22 August 2005


IAPA concerned about multi-million-dollar lawsuit, proposed seizure of journalist's salary

Incident details

Jean Marcel Chéry, Gustavo Aparacio

legal action

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(IAPA/IFEX) - The following is a 19 August 2005 IAPA press release:

IAPA concerned at multi-million-dollar lawsuit, proposed seizure of journalist's salary in Panama

MIAMI, Florida (August 19, 2005) - The Inter American Press Association (IAPA) expressed concern today at a multi-million-dollar lawsuit filed against the newspaper Panamá América and the proposed confiscation of the salary of a journalist working for La Prensa, saying such actions "could be intended to intimidate the press" in Panama.

The civil libel suit for $2 million in damages was filed by Supreme Court Justice Winston Spadafora, who also is seeking confiscation of salaries, amounting to $18,753, of reporter Jean Marcel Chéry, now with La Prensa.

On March 8, 2001, Chéry, working for Panamá América at the time, and Gustavo Aparacio wrote a report in that paper in which they questioned the construction, using public monies, of a highway that led to - and appeared to benefit almost exclusively - property owned by two government officials. They were Spadafora, who at that time was Interior and Justice Minister, and Alvin Weeden, General Comptroller.

Following publication of the report, Spadafora filed suit alleging criminal libel by the two reporters, who were found guilty in August 2003 and sentenced to 12 months' imprisonment, later commuted to payment of a fine. On ending her term of office, President Mireya Moscoso pardoned the two. Spadafora is now proceeding with a civil suit.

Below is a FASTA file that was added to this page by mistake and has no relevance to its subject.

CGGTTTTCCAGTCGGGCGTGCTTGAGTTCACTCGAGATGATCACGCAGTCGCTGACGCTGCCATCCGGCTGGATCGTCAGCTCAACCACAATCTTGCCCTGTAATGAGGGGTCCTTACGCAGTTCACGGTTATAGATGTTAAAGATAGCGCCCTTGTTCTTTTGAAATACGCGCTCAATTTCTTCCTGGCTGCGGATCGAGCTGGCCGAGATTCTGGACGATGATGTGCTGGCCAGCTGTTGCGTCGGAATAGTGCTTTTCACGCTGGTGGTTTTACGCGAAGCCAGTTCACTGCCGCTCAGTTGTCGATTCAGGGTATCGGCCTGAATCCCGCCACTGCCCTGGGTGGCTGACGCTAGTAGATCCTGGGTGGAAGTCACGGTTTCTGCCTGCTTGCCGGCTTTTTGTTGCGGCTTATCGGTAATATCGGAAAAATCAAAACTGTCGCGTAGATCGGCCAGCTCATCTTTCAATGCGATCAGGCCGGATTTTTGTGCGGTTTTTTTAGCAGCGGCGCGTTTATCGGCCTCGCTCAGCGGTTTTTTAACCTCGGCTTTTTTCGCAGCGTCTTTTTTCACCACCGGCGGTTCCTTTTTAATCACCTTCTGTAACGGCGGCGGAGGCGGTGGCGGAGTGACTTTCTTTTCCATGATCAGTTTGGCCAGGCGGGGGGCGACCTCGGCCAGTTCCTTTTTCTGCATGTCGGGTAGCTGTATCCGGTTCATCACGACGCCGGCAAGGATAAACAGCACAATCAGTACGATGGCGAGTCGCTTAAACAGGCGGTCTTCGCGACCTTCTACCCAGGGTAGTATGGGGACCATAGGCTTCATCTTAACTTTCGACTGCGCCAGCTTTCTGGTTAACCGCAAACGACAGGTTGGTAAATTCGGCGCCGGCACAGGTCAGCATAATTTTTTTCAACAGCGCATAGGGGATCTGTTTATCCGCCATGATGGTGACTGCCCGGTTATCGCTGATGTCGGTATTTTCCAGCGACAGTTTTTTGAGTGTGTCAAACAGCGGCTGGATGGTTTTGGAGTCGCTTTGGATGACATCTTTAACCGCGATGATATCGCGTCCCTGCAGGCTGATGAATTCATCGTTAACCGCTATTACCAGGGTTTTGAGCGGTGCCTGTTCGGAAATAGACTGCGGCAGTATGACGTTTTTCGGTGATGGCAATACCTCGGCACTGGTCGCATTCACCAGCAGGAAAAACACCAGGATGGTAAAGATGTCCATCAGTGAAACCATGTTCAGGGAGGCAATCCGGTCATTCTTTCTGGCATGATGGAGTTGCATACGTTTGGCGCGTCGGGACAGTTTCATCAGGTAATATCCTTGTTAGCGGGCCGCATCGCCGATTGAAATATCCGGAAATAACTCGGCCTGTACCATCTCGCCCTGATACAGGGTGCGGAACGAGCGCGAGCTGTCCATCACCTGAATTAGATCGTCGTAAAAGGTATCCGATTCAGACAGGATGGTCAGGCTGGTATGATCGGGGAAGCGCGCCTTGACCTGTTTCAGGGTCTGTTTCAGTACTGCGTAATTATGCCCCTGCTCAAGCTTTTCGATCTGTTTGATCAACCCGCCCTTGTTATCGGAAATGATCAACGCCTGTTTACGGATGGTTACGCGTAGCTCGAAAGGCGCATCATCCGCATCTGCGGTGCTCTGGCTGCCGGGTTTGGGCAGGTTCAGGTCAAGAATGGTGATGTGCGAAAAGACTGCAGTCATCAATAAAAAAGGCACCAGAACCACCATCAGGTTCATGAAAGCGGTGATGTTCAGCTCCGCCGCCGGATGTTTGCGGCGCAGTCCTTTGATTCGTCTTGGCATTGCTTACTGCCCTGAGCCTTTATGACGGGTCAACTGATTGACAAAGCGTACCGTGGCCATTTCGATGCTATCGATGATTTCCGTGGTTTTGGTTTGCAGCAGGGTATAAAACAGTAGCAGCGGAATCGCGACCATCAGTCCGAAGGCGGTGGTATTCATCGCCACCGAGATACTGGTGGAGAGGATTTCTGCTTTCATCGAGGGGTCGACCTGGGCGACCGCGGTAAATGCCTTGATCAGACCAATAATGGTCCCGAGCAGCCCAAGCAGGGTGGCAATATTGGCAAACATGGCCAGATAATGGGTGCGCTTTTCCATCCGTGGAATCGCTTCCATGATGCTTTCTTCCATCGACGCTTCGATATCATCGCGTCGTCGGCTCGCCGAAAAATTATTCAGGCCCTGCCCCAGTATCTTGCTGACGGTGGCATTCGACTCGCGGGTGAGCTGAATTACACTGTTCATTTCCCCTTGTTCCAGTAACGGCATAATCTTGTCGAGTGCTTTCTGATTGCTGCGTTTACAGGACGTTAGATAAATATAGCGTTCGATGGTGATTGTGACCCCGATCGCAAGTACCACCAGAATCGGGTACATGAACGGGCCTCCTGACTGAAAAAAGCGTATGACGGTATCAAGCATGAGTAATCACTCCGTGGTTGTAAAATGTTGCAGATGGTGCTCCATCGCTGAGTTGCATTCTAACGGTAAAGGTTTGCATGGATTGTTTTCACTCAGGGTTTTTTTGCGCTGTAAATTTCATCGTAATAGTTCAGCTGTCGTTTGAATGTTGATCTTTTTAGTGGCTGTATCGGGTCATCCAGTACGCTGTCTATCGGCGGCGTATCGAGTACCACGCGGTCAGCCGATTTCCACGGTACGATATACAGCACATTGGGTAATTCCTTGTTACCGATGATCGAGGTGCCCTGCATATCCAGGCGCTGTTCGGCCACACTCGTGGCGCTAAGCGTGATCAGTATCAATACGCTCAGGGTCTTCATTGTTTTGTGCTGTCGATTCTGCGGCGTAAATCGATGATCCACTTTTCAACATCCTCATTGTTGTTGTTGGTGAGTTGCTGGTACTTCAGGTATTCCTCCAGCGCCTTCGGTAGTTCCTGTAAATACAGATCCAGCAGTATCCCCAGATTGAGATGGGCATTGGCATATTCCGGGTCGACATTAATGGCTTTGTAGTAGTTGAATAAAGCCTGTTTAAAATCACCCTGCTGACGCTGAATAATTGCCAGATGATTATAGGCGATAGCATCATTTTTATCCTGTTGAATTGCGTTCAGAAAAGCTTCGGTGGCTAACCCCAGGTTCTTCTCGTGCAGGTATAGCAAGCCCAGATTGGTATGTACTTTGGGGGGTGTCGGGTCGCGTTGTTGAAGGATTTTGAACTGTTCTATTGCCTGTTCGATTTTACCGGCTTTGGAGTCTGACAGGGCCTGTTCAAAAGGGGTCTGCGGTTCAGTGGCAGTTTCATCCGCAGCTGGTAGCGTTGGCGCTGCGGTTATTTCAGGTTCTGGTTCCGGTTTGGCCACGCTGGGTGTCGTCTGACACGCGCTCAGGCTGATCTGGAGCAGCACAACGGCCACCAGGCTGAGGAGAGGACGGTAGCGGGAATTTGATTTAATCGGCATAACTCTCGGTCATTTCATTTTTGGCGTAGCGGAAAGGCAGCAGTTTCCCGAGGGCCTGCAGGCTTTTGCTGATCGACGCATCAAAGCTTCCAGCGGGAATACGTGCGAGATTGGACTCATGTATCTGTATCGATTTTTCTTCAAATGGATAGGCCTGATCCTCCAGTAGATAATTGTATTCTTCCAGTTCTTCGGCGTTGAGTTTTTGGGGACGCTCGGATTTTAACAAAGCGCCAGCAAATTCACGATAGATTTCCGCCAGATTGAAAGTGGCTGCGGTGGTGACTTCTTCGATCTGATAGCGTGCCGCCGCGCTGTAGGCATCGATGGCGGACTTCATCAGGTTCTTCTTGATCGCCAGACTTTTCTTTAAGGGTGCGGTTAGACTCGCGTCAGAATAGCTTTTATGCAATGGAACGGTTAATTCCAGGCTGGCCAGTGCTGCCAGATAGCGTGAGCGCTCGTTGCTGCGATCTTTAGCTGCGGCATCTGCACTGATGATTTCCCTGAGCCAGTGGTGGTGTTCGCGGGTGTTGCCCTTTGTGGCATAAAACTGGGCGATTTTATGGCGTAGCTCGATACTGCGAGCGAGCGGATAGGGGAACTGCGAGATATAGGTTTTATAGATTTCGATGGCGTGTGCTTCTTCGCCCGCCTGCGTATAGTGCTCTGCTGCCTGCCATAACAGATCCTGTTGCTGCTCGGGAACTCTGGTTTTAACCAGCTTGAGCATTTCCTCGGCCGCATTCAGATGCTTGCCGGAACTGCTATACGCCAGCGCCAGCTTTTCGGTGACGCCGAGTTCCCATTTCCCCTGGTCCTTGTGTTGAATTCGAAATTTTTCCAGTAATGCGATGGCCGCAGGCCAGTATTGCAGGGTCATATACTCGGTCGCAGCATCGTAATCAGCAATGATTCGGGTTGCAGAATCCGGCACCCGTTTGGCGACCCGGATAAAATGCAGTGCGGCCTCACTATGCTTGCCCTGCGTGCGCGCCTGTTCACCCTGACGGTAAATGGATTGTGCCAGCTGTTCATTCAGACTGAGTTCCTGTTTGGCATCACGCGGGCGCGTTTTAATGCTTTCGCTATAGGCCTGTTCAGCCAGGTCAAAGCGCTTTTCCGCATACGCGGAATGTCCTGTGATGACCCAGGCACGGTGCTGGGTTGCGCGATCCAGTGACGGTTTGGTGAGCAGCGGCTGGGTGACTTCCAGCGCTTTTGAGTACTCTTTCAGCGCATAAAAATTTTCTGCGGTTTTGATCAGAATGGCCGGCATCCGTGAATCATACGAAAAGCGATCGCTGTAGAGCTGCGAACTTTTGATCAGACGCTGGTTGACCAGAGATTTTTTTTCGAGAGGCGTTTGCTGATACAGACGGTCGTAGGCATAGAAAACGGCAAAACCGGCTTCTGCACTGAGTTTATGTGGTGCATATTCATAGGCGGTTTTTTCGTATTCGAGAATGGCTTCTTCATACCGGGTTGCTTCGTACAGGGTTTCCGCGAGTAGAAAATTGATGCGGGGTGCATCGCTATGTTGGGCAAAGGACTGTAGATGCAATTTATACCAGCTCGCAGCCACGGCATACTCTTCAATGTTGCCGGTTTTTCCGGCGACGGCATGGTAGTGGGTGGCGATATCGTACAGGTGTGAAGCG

The chairman of IAPA's Committee on Freedom of the Press and Information, Gonzalo Marroquín, declared that "it is clear that these actions could have the intent of intimidating the newspaper and the reporters, or at least seeking to bring about self-censorship."

He added that there were many points of concern for the IAPA in these legal proceedings, given that the fundamental role of the press appeared to be misunderstood. "The accuracy of the information was never called into question, nor that the reporters might have acted with malice," Marroquín said. "They were merely doing their duty to report on an irregularity committed by public officials, a case of notable public interest."

"We regret actions of this kind, which send a negative message to all the news media and journalists in Panama," added Marroquín, editor of the Guatemala City newspaper Prensa Libre, recalling that with the repeal of gag laws in Panama last month "we had thought that the country had reached maturity in terms of freedom of the press."


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